Probably the easiest way to explain basic TV technology is to use the fax machine as an example. Our fax machines are properly called slow-scan television. They send one television picture frame, in black and white, over telephone lines. We are all familiar with the process: the machine scans one line at a time, interprets that area as black or white space, translates the information into electronic pulses, and transfers the information to a receiver.
Black-and-white television uses the same technology as the fax machine, except at 60 frames per second, and using a camera rather than a scanner. Each line of the image is scanned and translated into a complex video signal. The color process is the same, except a still more complex signal is used.
A video signal has several components. It is not necessary that you understand all of the electronic formulas that govern the operation of these signal components. You should, however, know what they are, and why they are used.
First is the scanning of each line. Television screens and images are divided into 525 scanning lines. If you could freeze a TV screen, you could work with a magnifying glass, and find that the image, from top to bottom, would be divided into 525 separate lines. This information is translated into electronic pulses, as mentioned above. HDTV has 1,125 lines, giving it much better definition. HDTV screens also have a significantly wider perspective — more like a movie screen.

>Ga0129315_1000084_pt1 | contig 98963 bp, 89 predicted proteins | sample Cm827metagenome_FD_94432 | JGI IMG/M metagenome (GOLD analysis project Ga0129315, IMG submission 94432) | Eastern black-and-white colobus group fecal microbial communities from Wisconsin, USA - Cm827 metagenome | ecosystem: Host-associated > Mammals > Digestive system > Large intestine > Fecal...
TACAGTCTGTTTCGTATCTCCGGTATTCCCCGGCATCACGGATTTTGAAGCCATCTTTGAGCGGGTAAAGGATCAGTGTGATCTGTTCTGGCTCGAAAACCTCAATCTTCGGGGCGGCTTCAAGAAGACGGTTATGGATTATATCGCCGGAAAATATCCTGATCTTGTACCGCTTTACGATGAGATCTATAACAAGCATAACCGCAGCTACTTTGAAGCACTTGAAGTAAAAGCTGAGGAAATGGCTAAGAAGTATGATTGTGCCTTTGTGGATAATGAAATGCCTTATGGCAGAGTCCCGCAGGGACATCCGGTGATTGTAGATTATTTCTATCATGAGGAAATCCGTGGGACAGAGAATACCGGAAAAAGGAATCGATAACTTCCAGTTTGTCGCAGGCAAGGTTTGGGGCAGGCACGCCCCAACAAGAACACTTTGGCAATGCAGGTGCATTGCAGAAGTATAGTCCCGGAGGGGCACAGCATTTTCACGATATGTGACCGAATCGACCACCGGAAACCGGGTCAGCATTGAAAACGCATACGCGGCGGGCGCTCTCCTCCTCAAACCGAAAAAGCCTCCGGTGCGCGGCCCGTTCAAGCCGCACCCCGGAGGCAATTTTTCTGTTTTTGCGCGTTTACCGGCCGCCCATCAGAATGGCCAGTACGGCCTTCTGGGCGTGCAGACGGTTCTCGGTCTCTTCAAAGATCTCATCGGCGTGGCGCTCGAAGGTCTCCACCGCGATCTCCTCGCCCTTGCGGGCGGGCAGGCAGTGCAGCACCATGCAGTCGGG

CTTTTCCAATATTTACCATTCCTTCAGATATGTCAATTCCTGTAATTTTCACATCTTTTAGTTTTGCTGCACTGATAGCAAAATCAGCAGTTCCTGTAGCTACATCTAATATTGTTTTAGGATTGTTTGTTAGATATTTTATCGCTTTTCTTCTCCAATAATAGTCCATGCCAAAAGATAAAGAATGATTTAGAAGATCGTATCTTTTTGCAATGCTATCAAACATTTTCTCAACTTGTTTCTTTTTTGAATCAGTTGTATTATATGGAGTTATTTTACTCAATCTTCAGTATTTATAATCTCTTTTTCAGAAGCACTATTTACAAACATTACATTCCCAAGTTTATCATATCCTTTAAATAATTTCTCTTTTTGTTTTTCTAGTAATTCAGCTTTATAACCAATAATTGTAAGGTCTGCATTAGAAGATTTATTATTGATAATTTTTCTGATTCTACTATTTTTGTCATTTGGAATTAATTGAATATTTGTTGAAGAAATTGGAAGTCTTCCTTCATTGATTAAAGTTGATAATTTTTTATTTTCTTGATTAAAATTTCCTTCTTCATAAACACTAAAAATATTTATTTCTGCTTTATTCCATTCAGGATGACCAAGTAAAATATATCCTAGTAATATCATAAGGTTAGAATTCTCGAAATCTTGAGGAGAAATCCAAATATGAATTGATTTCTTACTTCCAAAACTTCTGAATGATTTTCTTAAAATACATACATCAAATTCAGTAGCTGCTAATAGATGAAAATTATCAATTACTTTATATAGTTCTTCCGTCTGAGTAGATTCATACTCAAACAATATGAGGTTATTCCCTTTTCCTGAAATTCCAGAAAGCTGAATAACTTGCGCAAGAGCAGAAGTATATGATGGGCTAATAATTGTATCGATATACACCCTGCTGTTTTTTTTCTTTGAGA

When the first line is completely scanned, the automatic circuit moves on to the second line. To do this, however, special control signals must be added to the video signal.
One of these components is synch, which is a simple electronic marker that all the other signal components are anchored to.
Another is the blanking signal, which induces the receiver to cut off power to the screen while the electron beam switches from one line to another.
In order to put color in a television image another signal, called chroma, is used. By using combinations of red, blue and green color elements, virtually every color can be obtained on the television screen.
All of these signals are put together, making one composite signal.